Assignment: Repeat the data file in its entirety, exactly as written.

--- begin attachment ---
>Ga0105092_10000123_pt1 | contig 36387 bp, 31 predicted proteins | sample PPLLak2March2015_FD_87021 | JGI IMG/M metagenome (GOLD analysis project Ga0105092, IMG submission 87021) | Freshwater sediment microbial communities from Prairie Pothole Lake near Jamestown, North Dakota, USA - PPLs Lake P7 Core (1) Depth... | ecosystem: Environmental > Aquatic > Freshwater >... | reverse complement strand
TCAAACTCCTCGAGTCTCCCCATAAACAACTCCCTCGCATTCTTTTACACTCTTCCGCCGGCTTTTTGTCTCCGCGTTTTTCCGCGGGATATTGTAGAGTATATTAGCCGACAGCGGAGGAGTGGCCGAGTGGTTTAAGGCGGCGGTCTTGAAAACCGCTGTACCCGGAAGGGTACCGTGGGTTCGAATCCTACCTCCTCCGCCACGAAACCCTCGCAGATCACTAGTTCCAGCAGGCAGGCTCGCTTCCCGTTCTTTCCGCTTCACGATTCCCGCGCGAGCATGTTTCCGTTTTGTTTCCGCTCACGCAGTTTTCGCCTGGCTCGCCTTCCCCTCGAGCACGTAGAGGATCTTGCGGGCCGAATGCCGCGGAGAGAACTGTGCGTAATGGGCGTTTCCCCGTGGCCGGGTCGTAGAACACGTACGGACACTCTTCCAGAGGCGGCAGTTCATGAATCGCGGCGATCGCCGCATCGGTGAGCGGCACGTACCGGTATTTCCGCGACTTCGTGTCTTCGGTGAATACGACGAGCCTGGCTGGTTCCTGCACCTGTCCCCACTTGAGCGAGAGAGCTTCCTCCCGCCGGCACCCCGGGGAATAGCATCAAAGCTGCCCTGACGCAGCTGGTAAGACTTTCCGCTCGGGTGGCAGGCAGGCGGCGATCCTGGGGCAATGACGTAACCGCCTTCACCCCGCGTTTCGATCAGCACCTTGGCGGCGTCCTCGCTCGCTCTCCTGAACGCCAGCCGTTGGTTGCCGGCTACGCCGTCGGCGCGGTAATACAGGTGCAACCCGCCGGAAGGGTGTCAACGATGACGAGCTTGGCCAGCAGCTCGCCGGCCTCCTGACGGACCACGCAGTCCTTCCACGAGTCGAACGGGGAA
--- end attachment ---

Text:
>Ga0105092_10000123_pt1 | contig 36387 bp, 31 predicted proteins | sample PPLLak2March2015_FD_87021 | JGI IMG/M metagenome (GOLD analysis project Ga0105092, IMG submission 87021) | Freshwater sediment microbial communities from Prairie Pothole Lake near Jamestown, North Dakota, USA - PPLs Lake P7 Core (1) Depth... | ecosystem: Environmental > Aquatic > Freshwater >... | reverse complement strand
TCAAACTCCTCGAGTCTCCCCATAAACAACTCCCTCGCATTCTTTTACACTCTTCCGCCGGCTTTTTGTCTCCGCGTTTTTCCGCGGGATATTGTAGAGTATATTAGCCGACAGCGGAGGAGTGGCCGAGTGGTTTAAGGCGGCGGTCTTGAAAACCGCTGTACCCGGAAGGGTACCGTGGGTTCGAATCCTACCTCCTCCGCCACGAAACCCTCGCAGATCACTAGTTCCAGCAGGCAGGCTCGCTTCCCGTTCTTTCCGCTTCACGATTCCCGCGCGAGCATGTTTCCGTTTTGTTTCCGCTCACGCAGTTTTCGCCTGGCTCGCCTTCCCCTCGAGCACGTAGAGGATCTTGCGGGCCGAATGCCGCGGAGAGAACTGTGCGTAATGGGCGTTTCCCCGTGGCCGGGTCGTAGAACACGTACGGACACTCTTCCAGAGGCGGCAGTTCATGAATCGCGGCGATCGCCGCATCGGTGAGCGGCACGTACCGGTATTTCCGCGACTTCGTGTCTTCGGTGAATACGACGAGCCTGGCTGGTTCCTGCACCTGTCCCCACTTGAGCGAGAGAGCTTCCTCCCGCCGGCACCCCGGGGAATAGCATCAAAGCTGCCCTGACGCAGCTGGTAAGACTTTCCGCTCGGGTGGCAGGCAGGCGGCGATCCTGGGGCAATGACGTAACCGCCTTCACCCCGCGTTTCGATCAGCACCTTGGCGGCGTCCTCGCTCGCTCTCCTGAACGCCAGCCGTTGGTTGCCGGCTACGCCGTCGGCGCGGTAATACAGGTGCAACCCGCCGGAAGGGTGTCAACGATGACGAGCTTGGCCAGCAGCTCGCCGGCCTCCTGACGGACCACGCAGTCCTTCCACGAGTCGAACGGGGAA